Few weeks ago Linux Mint 20 was released, based on Ubuntu 20.04 LTS. The Mint team always base their distribution on the LTS versions of Ubuntu, so that it can enjoy the long-time updates support and the stability LTS releases generally have compared to the 9-month-cycle releases.
We are going to explore the new Linux Mint 20 release (Cinnamon version), and what features and enhancements does it provide.
Linux Mint 20 Review
The Linux Mint distribution has always shipped with a classical desktop layout through its history all the way since 2007; A panel on the bottom having a menu, launchers and opened windows on the left side, with system tray icons on the right side.
The consistency of the desktop design and the general workflow in Mint is an invaluable comfort for most average PC users and even advanced users who do not want to bother with their desktop environment’s philosophy, and instead, prefer to use a practical one throughout the ages to just do their work on their PCs. It is more important especially these days where other Linux desktops/distributions typically destroy the entire UX consistency in each few releases.
But not Mint, not here.
When you start Mint 20, a welcoming screen typically appears:
What changed in this version is that now it allows you to customize your desktop look and feel immediately via choosing a different icon color or GTK theme color. This is beside allowing you to choose the light variant or the dark variant of the default Mint theme. An option to choose different window icons layout on the panel is available:
If you continue scrolling down, you’ll see a general introduction of different Mint apps and what they can do for you. This is a nice feature for first-time users of Linux Mint who still do not know the aspects of their system, making Mint more user-friendly:
Mint 20 ships with many themes for icons, GTK controls and Cinnamon desktop. In many different colors and in many different variants, all of these come by default:
As usual, a nice set of wallpapers are available too for anyone who doesn’t like the default solid wallpaper:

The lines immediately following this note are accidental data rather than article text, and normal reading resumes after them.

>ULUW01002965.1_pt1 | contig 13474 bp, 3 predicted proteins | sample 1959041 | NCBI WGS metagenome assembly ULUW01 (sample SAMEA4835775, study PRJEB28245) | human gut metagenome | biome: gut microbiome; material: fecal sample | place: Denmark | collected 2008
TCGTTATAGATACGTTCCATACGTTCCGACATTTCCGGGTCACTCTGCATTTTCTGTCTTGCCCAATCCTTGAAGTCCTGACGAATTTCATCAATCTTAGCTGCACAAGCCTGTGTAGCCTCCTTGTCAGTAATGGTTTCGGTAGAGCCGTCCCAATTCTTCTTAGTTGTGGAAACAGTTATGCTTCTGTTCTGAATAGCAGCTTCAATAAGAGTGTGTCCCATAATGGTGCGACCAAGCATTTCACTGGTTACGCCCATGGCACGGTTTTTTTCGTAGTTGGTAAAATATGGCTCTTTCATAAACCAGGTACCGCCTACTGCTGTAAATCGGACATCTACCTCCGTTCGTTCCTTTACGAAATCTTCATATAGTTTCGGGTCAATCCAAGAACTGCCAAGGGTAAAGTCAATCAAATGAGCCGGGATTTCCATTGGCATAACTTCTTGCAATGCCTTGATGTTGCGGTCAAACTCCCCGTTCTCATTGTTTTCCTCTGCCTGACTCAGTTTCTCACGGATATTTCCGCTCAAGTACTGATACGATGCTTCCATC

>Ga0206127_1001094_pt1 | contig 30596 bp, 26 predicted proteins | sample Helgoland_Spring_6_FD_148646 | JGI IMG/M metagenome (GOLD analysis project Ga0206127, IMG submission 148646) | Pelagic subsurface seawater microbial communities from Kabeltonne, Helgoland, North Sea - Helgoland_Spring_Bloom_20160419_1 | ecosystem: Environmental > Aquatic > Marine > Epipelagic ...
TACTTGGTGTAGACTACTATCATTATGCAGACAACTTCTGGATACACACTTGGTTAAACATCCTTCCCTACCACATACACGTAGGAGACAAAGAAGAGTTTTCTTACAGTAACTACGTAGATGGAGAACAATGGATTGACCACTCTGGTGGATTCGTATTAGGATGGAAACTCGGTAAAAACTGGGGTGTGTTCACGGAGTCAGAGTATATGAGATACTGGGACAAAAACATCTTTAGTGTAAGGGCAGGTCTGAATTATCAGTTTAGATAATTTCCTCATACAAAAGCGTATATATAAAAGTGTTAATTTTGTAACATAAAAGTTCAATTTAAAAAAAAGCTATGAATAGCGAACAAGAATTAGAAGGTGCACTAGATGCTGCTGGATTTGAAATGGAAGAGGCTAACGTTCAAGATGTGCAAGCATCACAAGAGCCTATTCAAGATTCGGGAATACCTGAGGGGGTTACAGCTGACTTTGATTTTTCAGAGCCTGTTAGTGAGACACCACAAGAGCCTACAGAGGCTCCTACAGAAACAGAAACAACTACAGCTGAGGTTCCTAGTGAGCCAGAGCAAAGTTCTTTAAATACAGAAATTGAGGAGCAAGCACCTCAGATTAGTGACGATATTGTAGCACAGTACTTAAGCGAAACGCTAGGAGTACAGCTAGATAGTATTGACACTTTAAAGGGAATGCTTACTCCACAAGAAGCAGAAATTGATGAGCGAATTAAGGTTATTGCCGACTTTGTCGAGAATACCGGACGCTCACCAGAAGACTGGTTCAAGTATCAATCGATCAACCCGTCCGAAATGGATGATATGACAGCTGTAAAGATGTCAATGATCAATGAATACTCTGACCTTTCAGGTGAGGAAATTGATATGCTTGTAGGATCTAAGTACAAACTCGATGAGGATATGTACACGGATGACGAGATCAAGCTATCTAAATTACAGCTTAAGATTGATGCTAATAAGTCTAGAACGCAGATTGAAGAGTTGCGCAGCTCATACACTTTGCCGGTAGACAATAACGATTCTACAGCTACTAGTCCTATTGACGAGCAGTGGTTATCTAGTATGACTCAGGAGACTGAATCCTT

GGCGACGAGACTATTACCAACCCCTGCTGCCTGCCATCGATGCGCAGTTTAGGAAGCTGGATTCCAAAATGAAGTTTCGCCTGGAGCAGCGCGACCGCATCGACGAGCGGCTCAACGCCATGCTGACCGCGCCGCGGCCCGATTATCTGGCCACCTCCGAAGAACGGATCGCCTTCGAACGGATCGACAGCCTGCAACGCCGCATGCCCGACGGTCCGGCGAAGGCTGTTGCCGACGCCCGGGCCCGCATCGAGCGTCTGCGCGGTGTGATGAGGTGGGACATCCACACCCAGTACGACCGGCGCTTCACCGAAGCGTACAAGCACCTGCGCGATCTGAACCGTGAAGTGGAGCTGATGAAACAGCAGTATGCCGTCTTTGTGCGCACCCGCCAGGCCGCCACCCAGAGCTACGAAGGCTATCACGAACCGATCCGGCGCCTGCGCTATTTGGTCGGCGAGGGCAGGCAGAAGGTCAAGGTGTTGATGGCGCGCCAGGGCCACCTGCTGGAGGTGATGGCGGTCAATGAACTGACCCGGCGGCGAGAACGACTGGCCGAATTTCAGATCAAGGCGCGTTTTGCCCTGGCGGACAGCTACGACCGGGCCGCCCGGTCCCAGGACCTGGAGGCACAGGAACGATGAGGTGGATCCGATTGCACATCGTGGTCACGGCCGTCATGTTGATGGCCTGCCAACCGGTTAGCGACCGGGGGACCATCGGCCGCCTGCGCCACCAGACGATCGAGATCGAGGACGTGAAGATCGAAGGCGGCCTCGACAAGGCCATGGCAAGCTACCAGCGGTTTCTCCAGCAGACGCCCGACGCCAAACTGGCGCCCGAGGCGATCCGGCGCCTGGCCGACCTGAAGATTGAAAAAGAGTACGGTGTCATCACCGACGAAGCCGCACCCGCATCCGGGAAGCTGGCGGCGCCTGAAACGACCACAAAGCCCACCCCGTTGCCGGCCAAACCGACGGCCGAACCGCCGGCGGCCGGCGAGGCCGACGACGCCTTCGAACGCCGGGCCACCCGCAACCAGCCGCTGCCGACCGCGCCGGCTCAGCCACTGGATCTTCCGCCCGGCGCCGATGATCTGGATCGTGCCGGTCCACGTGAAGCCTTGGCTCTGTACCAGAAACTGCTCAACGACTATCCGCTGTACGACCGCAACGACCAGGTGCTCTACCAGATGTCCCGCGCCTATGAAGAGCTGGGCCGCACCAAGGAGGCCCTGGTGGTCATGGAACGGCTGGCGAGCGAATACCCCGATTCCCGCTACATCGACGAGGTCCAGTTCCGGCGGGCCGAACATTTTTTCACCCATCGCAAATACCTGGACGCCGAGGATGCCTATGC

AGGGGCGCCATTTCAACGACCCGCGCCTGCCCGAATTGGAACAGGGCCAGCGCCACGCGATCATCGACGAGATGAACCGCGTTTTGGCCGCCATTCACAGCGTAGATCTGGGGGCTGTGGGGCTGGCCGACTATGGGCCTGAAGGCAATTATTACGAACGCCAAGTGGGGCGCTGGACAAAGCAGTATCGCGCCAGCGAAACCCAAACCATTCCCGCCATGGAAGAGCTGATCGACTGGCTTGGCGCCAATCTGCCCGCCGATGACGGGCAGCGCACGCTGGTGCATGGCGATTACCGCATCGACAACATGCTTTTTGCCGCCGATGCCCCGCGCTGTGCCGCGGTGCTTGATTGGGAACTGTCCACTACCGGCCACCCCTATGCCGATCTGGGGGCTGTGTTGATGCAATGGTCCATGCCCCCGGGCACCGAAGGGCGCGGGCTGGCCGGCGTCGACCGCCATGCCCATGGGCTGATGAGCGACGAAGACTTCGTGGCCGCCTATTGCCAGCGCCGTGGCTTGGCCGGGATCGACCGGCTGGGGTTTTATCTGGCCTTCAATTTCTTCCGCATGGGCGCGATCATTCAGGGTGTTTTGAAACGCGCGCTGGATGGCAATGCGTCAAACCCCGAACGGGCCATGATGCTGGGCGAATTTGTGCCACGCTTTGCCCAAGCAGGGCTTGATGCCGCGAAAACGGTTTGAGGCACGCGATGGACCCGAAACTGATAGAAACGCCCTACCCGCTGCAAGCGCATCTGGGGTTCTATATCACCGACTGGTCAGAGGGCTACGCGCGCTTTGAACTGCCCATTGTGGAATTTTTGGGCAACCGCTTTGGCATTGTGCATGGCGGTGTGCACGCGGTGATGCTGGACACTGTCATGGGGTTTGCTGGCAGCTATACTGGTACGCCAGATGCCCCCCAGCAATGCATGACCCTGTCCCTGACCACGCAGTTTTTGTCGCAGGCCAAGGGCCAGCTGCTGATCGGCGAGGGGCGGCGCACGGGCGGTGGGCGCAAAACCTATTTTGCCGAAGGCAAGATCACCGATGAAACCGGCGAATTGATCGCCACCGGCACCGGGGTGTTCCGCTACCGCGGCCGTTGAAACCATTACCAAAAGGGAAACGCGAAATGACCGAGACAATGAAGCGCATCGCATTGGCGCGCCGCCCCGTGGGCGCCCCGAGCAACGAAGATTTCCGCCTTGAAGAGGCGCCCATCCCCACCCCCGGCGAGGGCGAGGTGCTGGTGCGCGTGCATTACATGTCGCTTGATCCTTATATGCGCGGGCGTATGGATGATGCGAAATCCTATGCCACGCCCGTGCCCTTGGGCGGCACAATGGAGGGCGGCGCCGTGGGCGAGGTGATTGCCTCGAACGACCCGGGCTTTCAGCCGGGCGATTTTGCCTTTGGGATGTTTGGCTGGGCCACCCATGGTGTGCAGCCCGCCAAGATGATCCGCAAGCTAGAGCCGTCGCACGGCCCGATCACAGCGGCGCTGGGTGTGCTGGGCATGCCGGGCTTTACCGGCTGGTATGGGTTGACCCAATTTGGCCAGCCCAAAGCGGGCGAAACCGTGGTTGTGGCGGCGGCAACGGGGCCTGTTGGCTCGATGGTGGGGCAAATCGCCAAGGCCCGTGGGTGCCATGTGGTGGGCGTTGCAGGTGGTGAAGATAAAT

While Mint is available in MATE, Xfce and Cinnamon desktops, the latter is considered to be its default desktop environment, especially that its development is entirely in the hands of Mint developers, unlike with MATE and Xfce.
We have reviewed the Cinnamon desktop before and went in a deep dive inside its features. Mint 20 ships with a newer Cinnamon version that adds even better features than before.
The panel adjustment options in Cinnamon are very functional. You can choose to change the sizes of all icons on the panel separately by their location (Icons on the left, icons on middle and on right). And you can set up a different size for symbolic and non-symbolic icons, and also change the font size according to your needs.
What’s even more interesting is that there are options to let you customize the size of the scroll bars:
Cinnamon allows you to search for and install applets in-place, from inside the system settings window itself. So if there’s anything missing for your needs, you can just install it in few seconds:
We are not sure about whether this is a new thing in Mint 20 or previous releases, but the file chooser dialog in Mint seems to have got a new redesign:
Overall, Cinnamon is an excellent desktop environment for your daily PC driver.
System management apps in Mint is another love story.
There’s a special app in Mint to manage every aspect of the system: Software management, updates, backups, status reports, hardware, users… Everything. And what gives Mint an advantage over other distributions in this regard is that most of these apps – if not all – are developed by the Mint team their selves, giving Mint a special brand identity and a “comfy” feeling that all the system areas are covered with utilities to help you.